• by Coraon (1080675) on Friday August 28, 2009 @04:19PM (#29235619)
    1. leave a camera in my car 2. let cobs enter my car 3. go to police and demand they arrest the person that broke into my car 4. sue police 5. Profit!!! wash rinse repeat until rich or this stops.
    • Re: (Score:1, Flamebait)

      by jameskojiro (705701)

      Good luck trying that in the UK, and especially if you in the UK on a visa. Enjoy your incarceration.

  • UK has removed all of the other freedoms from the people there. Why not take the "freedom to be a idiot and leave stuff in unlocked cars" freedom?

    People should have to freedom to do stupid things, it teaches people valuable life lessons. When I was young I learned many lessons the hard way and now appreciate what I have learned through those lessons. Let people BE people and let me tell you from my own personal experience people can be dumb at times. It used to be if you stood behind a horse yu would

    • Re: (Score:3, Insightful)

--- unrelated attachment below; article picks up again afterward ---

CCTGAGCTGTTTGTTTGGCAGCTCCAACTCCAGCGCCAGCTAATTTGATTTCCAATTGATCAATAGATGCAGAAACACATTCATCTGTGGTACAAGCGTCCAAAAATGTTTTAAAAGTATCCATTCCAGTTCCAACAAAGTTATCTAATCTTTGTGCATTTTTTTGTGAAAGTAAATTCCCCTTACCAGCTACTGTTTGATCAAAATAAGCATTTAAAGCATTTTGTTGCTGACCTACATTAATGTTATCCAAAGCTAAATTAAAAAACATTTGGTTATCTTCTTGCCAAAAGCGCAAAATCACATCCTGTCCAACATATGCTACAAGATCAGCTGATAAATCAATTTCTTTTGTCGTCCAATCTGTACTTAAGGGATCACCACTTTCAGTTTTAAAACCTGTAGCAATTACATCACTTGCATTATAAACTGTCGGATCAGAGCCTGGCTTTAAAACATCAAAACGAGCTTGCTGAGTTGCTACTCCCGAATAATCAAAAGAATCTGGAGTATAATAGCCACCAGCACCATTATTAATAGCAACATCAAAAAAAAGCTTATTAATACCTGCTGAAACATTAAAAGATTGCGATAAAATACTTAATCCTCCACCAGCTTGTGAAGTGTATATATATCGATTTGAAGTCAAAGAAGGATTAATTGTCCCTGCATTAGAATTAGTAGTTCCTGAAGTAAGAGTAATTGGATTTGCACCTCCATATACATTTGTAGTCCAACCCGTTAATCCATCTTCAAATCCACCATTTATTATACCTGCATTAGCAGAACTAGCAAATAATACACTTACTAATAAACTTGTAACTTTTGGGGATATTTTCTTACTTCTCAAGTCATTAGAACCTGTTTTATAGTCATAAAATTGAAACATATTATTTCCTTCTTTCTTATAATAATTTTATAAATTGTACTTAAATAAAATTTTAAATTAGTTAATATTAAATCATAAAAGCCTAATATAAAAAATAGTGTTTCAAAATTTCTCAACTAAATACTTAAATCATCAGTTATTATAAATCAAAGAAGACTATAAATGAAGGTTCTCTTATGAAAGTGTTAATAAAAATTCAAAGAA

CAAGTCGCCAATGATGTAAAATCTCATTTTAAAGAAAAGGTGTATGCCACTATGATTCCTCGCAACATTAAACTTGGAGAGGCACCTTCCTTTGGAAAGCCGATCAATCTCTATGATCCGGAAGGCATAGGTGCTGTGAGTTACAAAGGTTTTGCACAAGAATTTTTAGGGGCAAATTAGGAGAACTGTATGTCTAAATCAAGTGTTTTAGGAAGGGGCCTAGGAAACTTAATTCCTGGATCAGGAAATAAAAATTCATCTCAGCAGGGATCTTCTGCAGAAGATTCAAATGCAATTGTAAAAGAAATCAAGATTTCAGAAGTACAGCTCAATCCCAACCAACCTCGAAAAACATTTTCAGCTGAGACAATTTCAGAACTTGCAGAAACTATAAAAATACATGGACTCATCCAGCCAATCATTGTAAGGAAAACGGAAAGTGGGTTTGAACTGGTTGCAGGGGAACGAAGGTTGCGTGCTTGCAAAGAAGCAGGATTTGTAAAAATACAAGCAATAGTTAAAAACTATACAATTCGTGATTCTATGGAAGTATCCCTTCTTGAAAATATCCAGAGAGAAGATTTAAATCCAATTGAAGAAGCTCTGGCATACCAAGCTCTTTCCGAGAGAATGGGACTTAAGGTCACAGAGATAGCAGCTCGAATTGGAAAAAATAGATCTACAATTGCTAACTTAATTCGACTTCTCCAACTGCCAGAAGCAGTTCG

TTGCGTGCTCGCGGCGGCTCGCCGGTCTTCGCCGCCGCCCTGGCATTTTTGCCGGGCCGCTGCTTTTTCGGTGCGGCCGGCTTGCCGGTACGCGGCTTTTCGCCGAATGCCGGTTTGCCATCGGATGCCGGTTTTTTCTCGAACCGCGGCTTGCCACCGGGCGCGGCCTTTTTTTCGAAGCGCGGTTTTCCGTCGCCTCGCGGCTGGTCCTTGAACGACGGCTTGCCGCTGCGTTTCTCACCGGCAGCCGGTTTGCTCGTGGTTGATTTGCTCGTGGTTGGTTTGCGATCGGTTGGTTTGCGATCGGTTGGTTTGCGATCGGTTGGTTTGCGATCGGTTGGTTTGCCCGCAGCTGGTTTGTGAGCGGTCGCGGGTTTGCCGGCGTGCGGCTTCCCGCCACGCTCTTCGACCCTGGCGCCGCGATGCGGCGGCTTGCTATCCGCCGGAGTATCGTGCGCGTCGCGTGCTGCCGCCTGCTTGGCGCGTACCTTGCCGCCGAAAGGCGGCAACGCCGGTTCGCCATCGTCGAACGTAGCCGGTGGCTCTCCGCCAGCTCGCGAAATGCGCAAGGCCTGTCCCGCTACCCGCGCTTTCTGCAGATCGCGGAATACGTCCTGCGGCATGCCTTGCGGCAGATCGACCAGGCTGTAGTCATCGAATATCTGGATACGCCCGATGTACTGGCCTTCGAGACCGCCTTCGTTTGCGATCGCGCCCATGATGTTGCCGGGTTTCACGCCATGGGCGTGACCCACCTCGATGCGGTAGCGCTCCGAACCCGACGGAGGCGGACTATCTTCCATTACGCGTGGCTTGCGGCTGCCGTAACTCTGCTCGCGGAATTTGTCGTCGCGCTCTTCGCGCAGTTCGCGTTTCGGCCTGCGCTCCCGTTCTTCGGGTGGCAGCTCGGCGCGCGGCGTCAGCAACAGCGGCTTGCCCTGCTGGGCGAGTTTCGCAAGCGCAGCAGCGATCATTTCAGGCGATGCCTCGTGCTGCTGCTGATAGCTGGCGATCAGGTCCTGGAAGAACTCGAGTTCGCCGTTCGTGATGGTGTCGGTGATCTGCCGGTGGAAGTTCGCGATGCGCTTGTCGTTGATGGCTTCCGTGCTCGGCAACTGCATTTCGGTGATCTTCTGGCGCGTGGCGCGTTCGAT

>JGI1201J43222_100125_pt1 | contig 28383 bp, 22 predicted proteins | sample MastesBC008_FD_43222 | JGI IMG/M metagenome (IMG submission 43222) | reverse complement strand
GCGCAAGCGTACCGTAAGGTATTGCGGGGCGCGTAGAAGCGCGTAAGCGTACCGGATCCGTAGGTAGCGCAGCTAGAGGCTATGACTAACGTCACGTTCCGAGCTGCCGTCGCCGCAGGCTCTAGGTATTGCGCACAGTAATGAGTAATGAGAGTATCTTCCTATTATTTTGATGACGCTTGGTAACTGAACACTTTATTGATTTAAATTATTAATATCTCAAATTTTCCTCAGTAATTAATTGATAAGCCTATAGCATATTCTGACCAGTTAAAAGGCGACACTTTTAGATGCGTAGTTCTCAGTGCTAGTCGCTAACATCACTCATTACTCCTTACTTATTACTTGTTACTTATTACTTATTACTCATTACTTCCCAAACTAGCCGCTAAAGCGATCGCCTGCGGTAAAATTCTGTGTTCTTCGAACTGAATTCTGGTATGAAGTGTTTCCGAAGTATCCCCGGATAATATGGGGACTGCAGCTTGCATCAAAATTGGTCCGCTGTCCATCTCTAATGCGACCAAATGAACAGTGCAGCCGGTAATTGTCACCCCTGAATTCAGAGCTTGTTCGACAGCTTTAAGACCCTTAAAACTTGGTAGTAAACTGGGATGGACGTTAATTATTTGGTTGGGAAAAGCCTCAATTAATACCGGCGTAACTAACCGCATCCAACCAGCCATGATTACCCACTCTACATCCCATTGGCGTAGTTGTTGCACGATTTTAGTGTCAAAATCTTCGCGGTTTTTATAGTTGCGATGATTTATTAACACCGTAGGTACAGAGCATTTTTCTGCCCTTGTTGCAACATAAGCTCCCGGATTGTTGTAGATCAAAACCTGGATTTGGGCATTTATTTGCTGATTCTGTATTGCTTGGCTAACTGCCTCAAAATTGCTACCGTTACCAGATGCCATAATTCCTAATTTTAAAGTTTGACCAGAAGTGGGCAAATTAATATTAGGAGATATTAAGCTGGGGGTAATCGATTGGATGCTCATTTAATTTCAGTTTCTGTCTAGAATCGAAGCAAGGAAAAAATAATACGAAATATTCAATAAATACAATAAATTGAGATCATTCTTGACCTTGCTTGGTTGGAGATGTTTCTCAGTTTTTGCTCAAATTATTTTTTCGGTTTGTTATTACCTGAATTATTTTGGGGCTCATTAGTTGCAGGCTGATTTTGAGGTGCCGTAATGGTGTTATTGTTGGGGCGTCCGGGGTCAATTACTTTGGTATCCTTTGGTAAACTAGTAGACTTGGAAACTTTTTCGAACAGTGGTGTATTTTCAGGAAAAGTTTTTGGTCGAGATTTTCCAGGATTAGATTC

The problem with the freedom to be stupid is that it usually leads to someone else having to clean up after your mistake. The police have to work a lot harder to track down someone who actually stole your laptop than to just hand it back to you. Not to say that they're right in this regard, but at the very least they're saving taxpayer money by reducing the amount of work they have to do.
  • by Anonymous Coward

    So, I would only be helping the police by doing the same if I notice any unlocked cars and take stuff from them? NICE!

    • by shentino (1139071)

      Good point.

      What, exactly, gives the police special privileges to do this when if anyone else did it they'd be clapped in irons?

      I'm curious if the police are liable for trespass.

  • I'm not sure cops would feel you were being benevolent, let alone acting legally, if average Joe Citizen tried opening every parked police car, let along lifting items from them, even if it were meant to encourage good behavior.

  • In the areas where this is taking place, if private citizens spot a police car that's unlocked, they can remove everything from inside there to prevent it from being stolen?